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I want to initialize a char* string, inside a struct.

this is the struct:

typedef struct __String  {
    char*    data;        // C-string data, 
    unsigned* copyRef;     // number of copy reference, delete only when the copyRef is 0
    bool     isACopy;     // this boolean is true when *data is a ref to an other MyString

  __String () {
      data = 0;
      isACopy = false;
      copyRef = new unsigned();
      *copyRef = 0;
      return;
 }

    void addCopyRef() {
        *copyRef++;
    }

    void removeCopyRef() {
        *copyRef--;
    }
 } *MyString;

and this is the point where it chrash..

void Initialize(MyString& string){

    string->data = new char[LENGHT];
    string->data[0] ='\0'; // this generate an error!
    string->addCopyRef();
}

this is the main:

MyString left_string, right_string, both_string;
Initialize(left_string);
Initialize(right_string);
Initialize(both_string);

the first one is going well, the second not.. could please you help me to understand where is the problem? thanks!

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3  
The name __String is reserved for the implementation, so you have undefined behaviour. Also MyString is a pointer type. How are you calling the function? –  Joseph Mansfield Apr 14 '13 at 11:34
1  
How was LENGHT defined? Did you mean LENGTH? –  Floris Apr 14 '13 at 11:35
1  
MyString is pointer, perhaps it is NULL. –  fasked Apr 14 '13 at 11:36
1  
@Pradheep, That would allocate memory for one character and initialize it to len. –  chris Apr 14 '13 at 11:39
1  
I feel compelled to point out that naming a pointer type MyString is very very evil unless it's an actual C-string, and even then, it would still be pretty bad renaming it at all. –  chris Apr 14 '13 at 11:51

2 Answers 2

up vote 7 down vote accepted

You need to allocate memory for the objects before passing them like this:

MyString left_string = new __String();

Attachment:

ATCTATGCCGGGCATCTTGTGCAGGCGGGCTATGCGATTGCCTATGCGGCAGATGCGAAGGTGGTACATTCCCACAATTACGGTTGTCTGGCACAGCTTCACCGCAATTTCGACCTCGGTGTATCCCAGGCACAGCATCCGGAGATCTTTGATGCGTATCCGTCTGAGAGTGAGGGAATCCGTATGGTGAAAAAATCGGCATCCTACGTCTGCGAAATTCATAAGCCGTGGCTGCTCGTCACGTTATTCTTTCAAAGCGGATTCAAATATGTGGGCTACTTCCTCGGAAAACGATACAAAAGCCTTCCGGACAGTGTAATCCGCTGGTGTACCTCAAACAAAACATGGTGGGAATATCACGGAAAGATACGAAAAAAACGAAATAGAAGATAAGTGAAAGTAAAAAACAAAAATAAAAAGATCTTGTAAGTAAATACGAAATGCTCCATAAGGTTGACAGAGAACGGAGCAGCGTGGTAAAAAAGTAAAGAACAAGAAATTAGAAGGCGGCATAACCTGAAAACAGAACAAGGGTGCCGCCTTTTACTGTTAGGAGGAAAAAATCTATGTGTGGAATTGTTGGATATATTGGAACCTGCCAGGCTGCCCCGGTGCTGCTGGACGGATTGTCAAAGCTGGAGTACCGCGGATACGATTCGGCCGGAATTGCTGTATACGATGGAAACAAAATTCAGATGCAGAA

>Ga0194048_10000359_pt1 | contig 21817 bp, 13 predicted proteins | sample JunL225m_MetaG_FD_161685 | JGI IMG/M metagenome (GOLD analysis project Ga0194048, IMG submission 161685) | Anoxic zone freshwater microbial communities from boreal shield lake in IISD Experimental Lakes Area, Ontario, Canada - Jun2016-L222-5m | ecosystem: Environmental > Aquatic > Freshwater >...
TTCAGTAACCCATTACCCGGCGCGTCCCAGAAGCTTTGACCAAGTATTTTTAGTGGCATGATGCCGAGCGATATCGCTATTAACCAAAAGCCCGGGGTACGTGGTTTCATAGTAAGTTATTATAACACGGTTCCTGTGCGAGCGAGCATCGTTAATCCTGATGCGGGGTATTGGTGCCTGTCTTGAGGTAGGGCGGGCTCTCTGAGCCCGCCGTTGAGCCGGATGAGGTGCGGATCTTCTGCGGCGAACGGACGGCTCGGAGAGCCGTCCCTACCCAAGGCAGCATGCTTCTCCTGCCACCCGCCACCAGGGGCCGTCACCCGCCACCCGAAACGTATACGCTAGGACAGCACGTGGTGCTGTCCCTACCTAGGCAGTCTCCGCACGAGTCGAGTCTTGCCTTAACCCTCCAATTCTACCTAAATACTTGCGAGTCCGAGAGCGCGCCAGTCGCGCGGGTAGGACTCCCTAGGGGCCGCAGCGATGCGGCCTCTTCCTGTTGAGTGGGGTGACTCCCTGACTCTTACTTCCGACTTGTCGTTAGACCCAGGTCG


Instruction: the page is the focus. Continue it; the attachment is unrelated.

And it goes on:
Initialize(left_string);

As a general suggestion don't do such typedefs, they are very confusing and are error prone. If you do decide to typedef a pointer at least indicate it's a pointer in the type, i.e: typedef struct __String* MyStringPtr.

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No it's not - MyString is a pointer(!) so no constructor is called. –  Tomer Arazy Apr 14 '13 at 11:50
    
typdef in short can ge read as typedef struct __String* MyString, thus MyString is a pointer to __String. –  alexrider Apr 14 '13 at 11:51
    
@TomerArazy, Yes, I didn't see the tiny asterisk after the class definition :/ –  chris Apr 14 '13 at 11:52
    
Thanks, it helps! :) –  Vargan Apr 14 '13 at 12:00
typedef struct __String  {
  char*    data;        // C-string data,
  unsigned* copyRef;    // number of copy reference,
                        // delete only when the copyRef is 0
  bool     isACopy;     // this boolean is true when *data
                        // is a ref to an other MyString

  __String () {
    data = 0;
    isACopy = false;
    copyRef = new unsigned;
    *copyRef = 0;
    return;
  }

  void addCopyRef() {
    *copyRef++;
  }

  void removeCopyRef() {
    *copyRef--;
  }
} *MyString;


void Initialize(MyString& string){

  string->data = new char[100];
  string->data[0] ='\0'; // this generate an error!
  string->copyRef = new unsigned();
  string->addCopyRef();
}

int main()
{
  MyString mystring = new struct __String;
  Initialize(mystring);
}

I tested like this without any error. with g++ on linux. I think you'd better

  • at least provide the error message here
  • and your compiler and platform you work on.

I tested again with another main() below.

int main()
{
  MyString mystring = new struct __String;
  MyString mystring1 = new struct __String;
  MyString mystring2 = new struct __String;
  Initialize(mystring);
  Initialize(mystring1);
  Initialize(mystring2);
}

With this test code, there is no error. I think you missed to instantiate an object which is pointed by mystring (In your code, left_string, right_string, both_string). It would be the reason why, I guess.

And this code produce a memory leak from the constructor. In this state of code the constructor is not needed.

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